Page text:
Down Ampney

From Wikipedia, the free encyclopedia
Jump to navigation Jump to search
Down Ampney
Down Ampney (Glos) All Saints Church - geograph.org.uk - 68217.jpg
All Saints Church, Down Ampney
Down Ampney is located in Gloucestershire
Down Ampney
Down Ampney
Location within Gloucestershire
Population644 (2011 Census)
District
Shire county
Region
CountryEngland
Sovereign stateUnited Kingdom
Post townCirencester
Postcode districtGL7
PoliceGloucestershire
FireGloucestershire
AmbulanceSouth Western
UK Parliament
List of places
UK
England
Gloucestershire
51°40′N 1°51′W / 51.667°N 1.850°W / 51.667; -1.850

Down Ampney (pronounced Amney)[1] is a medium-sized village located in Cotswold district in Gloucestershire, in England. The population taken at the 2011 census was 644.[2]

It is off the A417 which runs between Cirencester and Faringdon (in Oxfordshire) on the A420, and about 3 miles (4.8 km) north of Cricklade, which is on the A419 which runs from Cirencester to Swindon, Wiltshire.

History[edit]

Down Ampney was notable in medieval times as one of the seats of the powerful Hungerford family, whose principal family seat was at Farleigh Hungerford, Somerset. The Down Ampney estate later passed from the Hungerford family to the Earls of St German (the Eliot Family).[3]

Vaughan Williams[edit]

The Old Vicarage in Down Ampney was the birthplace of the composer Ralph Vaughan Williams in 1872, whose father, the Reverend Arthur Vaughan Williams (1834–1875) was vicar of All Saints. In 1906, Ralph Vaughan Williams composed a tune for the hymn "Come Down, O Love Divine" which he titled "Down Ampney" in honour of his birthplace.[4][5]

RAF Down Ampney[edit]

During the Second World War, the RAF Down Ampney airfield was a base for Dakota aircraft seeing active service in the war. The airfield played an important role in the Battle of Arnhem, 1944.[6][7]

All Saints' Church[edit]

All Saints' Church is an ancient building that was founded by the Knights Templar in 1265. It lies on the edge of the village; its peripheral location was brought about when the centre of the village shifted north due to the effects of the bubonic plague.[3][7]

Its prominent spire dates from the 14th century, although much of the church fabric seen today is the product of Victorian restoration work carried out in 1863.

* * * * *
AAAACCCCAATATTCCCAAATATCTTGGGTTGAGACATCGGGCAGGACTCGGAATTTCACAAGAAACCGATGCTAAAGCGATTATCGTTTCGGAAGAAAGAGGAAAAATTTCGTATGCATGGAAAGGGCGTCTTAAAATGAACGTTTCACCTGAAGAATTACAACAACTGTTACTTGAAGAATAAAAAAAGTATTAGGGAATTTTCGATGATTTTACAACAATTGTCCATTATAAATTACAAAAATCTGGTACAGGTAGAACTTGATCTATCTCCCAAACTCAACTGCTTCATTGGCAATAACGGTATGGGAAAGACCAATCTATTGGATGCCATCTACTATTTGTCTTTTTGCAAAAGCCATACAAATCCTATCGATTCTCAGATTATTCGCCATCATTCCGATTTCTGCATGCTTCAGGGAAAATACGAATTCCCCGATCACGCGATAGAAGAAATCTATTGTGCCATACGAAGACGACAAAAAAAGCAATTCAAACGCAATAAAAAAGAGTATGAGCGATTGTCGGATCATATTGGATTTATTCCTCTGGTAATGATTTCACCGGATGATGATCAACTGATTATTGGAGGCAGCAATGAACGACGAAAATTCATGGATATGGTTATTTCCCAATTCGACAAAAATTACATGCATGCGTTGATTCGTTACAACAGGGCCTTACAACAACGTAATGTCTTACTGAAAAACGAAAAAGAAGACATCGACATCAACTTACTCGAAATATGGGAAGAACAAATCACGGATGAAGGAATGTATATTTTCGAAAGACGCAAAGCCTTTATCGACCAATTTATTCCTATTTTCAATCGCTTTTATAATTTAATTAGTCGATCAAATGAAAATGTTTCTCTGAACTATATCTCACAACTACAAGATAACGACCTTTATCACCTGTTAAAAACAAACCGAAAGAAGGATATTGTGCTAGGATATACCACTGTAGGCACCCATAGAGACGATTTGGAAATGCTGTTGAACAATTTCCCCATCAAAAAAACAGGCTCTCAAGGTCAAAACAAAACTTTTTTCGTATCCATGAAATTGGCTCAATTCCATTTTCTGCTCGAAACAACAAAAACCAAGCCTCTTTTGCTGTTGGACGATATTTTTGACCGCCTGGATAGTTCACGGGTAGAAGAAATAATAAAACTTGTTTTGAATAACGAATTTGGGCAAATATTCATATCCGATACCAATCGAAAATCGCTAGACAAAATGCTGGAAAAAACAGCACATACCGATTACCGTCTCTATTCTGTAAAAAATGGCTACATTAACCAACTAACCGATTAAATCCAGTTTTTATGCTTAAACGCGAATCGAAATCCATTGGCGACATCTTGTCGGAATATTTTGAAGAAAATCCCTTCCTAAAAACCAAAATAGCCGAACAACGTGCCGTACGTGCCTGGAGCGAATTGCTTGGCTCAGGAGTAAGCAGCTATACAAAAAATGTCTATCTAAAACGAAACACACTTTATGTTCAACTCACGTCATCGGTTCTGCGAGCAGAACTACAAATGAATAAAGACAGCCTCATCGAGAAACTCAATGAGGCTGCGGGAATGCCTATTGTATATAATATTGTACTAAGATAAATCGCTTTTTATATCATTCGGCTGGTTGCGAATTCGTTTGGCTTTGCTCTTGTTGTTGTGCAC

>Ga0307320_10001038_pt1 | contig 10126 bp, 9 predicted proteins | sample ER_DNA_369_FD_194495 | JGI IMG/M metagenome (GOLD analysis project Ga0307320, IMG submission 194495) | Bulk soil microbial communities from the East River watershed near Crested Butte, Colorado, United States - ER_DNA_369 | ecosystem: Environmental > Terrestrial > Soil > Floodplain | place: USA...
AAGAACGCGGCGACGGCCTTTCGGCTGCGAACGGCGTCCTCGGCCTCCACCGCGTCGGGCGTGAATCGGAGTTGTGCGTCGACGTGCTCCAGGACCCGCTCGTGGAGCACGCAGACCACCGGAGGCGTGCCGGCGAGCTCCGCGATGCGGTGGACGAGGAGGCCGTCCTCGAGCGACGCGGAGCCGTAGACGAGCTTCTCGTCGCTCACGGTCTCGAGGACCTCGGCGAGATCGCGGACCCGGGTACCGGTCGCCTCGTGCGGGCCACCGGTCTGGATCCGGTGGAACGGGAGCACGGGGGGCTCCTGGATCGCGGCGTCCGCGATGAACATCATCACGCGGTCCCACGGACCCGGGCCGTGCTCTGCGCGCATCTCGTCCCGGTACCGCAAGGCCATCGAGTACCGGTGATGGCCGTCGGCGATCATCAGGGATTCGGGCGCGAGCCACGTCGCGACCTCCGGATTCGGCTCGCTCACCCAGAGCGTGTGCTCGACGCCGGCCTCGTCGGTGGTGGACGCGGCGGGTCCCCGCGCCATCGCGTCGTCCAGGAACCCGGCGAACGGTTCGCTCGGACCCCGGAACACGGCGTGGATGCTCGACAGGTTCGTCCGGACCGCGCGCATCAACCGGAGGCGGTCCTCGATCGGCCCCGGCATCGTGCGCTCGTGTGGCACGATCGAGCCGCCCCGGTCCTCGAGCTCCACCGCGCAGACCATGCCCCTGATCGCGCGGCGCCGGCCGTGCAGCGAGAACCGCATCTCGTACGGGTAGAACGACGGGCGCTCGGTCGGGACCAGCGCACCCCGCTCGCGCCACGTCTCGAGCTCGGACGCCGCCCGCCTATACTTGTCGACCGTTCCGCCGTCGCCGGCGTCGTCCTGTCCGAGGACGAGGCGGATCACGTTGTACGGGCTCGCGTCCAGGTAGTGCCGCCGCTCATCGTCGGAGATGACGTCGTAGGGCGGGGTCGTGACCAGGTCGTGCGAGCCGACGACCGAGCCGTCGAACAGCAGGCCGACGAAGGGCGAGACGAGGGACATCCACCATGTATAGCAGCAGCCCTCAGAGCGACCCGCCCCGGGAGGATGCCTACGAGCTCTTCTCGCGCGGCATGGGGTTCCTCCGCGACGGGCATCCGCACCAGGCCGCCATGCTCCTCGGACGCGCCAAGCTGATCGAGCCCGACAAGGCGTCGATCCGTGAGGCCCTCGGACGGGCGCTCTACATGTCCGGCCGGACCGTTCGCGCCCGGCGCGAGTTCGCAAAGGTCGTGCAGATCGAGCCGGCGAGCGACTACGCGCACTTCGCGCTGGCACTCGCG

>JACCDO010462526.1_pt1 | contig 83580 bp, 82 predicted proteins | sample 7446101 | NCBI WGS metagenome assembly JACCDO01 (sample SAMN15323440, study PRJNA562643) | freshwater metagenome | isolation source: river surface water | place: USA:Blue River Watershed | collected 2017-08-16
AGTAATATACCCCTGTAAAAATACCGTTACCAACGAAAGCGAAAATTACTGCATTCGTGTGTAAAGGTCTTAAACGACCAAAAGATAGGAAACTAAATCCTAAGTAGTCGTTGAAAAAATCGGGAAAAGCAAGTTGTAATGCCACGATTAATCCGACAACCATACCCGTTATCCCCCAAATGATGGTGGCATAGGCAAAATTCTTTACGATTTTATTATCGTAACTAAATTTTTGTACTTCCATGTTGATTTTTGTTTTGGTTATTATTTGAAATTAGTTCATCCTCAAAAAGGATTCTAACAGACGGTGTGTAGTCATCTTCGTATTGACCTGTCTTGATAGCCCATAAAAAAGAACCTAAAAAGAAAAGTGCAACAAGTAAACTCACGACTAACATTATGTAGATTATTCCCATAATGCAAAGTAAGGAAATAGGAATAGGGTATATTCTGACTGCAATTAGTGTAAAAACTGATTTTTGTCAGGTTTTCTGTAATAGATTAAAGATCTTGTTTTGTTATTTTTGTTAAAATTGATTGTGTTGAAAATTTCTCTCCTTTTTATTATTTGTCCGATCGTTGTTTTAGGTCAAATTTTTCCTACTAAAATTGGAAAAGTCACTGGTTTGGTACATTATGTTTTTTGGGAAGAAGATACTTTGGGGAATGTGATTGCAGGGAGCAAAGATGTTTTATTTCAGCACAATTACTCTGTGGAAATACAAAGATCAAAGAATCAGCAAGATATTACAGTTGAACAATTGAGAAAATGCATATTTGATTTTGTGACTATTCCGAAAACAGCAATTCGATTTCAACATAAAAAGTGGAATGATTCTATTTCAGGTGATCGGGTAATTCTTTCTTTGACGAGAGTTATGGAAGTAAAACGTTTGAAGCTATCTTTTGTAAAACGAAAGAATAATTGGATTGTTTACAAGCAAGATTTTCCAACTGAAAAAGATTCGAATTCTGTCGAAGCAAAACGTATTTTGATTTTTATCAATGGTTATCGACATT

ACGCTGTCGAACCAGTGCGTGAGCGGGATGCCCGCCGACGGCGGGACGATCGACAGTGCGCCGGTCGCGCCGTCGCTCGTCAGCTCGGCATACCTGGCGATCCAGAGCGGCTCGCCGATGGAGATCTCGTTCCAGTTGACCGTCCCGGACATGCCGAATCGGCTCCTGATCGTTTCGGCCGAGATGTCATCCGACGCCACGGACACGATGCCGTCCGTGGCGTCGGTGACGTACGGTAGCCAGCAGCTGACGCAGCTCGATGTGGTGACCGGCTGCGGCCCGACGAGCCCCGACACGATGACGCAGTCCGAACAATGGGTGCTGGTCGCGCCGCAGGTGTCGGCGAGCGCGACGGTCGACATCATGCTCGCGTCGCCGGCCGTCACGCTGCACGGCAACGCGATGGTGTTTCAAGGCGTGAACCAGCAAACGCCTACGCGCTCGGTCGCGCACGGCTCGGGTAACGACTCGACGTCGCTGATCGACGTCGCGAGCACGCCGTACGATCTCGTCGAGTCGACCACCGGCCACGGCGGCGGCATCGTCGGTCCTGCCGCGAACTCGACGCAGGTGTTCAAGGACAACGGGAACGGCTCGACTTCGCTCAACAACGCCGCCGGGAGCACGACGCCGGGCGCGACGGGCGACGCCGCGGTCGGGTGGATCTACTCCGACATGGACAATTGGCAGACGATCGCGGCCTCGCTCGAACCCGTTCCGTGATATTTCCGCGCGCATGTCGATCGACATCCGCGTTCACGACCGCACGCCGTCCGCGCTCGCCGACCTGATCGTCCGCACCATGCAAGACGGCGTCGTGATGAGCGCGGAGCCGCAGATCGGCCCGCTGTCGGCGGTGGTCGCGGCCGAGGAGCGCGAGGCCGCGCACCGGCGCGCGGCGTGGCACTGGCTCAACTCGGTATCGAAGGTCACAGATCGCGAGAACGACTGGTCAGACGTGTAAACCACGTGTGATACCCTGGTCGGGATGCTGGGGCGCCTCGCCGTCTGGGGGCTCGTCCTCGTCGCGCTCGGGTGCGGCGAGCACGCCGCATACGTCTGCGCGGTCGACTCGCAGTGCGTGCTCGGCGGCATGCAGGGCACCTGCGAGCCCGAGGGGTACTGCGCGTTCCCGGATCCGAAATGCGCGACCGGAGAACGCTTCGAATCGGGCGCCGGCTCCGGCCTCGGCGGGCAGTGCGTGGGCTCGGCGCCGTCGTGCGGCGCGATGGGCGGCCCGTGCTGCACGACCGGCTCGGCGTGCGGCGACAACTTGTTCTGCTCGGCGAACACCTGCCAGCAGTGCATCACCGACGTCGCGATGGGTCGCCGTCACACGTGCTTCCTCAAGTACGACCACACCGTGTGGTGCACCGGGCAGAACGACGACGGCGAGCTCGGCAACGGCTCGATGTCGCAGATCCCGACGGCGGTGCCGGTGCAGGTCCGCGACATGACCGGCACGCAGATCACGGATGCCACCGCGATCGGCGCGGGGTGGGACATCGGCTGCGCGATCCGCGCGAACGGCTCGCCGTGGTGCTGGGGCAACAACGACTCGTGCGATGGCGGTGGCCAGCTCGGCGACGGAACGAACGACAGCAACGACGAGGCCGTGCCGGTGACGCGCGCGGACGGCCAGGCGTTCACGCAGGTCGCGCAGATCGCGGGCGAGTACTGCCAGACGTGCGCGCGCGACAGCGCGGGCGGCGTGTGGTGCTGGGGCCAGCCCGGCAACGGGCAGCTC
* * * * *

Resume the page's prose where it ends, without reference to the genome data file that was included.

The church contains a number of elaborate monuments to the Hungerford family,[3] including a 1637 Renaissance-style monument to Sir John and Sir Anthony Hungerford. Among the medieval memorials are two recumbent effigy tombs of Sir Nicholas de Valers (d.1300) and Lady Margaret de Valers (d.1320). The wooden fittings in the church, including the pulpit, reredos, and rood screen were designed in 1898 by Charles Ponting. Another screen in the north transept screen dates from 1900 and incorporating painted Jacobean panels displaying the coat of arms of Sir Anthony Hungerford. Today the church is a Grade I listed building. [8] There is also a 20th-century stained-glass window in commemoration of 271 Sqn and the R.A.S.C who flew in the Dakota aircraft from the airfield for the Battle of Arnhem in 1944. The church holds an annual Arnhem Service in memory of the wartime operation.[3] Another stained-glass is dedicated to the memory of Rev, Arthur Vaughan Williams who is buried in the churchyard.[5]

The church featured in the 2017 Channel 4 television programme Penelope Keith's Hidden Villages.[3]

Amenities[edit]

Aside from the airfield, a school older than 150 years, a multi-use games area for younger residents, a tennis club, a village hall, a small village shop, and the church mentioned above, which evidently dates back to before the bubonic plague, are also present in the current arrangement of the village.[citation needed]

The Down Ampney estate, comprising almost all of the farm land in the parish, is now owned by the Co-operative Group.[9]

References[edit]

  1. ^ Cummings, Mark (24 February 2011). "I say Over...you say Oooover". BBC. Retrieved 31 March 2020.
  2. ^ "Parish population 2011". Retrieved 24 March 2015.
  3. ^ a b c d e "Down Ampney Village, History". www.downampneyvillage.co.uk. Retrieved 1 June 2020.
  4. ^ Bradley, Ian (2006). Daily Telegraph Book of Hymns. Bloomsbury Academic. p. 87. ISBN 978-0-8264-8282-2. Retrieved 1 June 2020.
  5. ^ a b "Down Ampney Village, Ralph Vaughan Williams". www.downampneyvillage.co.uk. Retrieved 1 June 2020.
  6. ^ Cooper, Alan W. (2012). Air Battle for Arnhem. Pen and Sword. ISBN 978-1-4738-1168-3. Retrieved 1 June 2020.
  7. ^ a b "Down Ampney Village, Church". www.downampneyvillage.co.uk. Retrieved 1 June 2020.
  8. ^ Historic England. "Church of All Saints, Down Ampney (1089941)". National Heritage List for England. Retrieved 1 June 2020.
  9. ^ Statutory Declaration of D. N. Humphreys

External links[edit]

Coordinates: 51°40′N 1°51′W / 51.667°N 1.850°W / 51.667; -1.850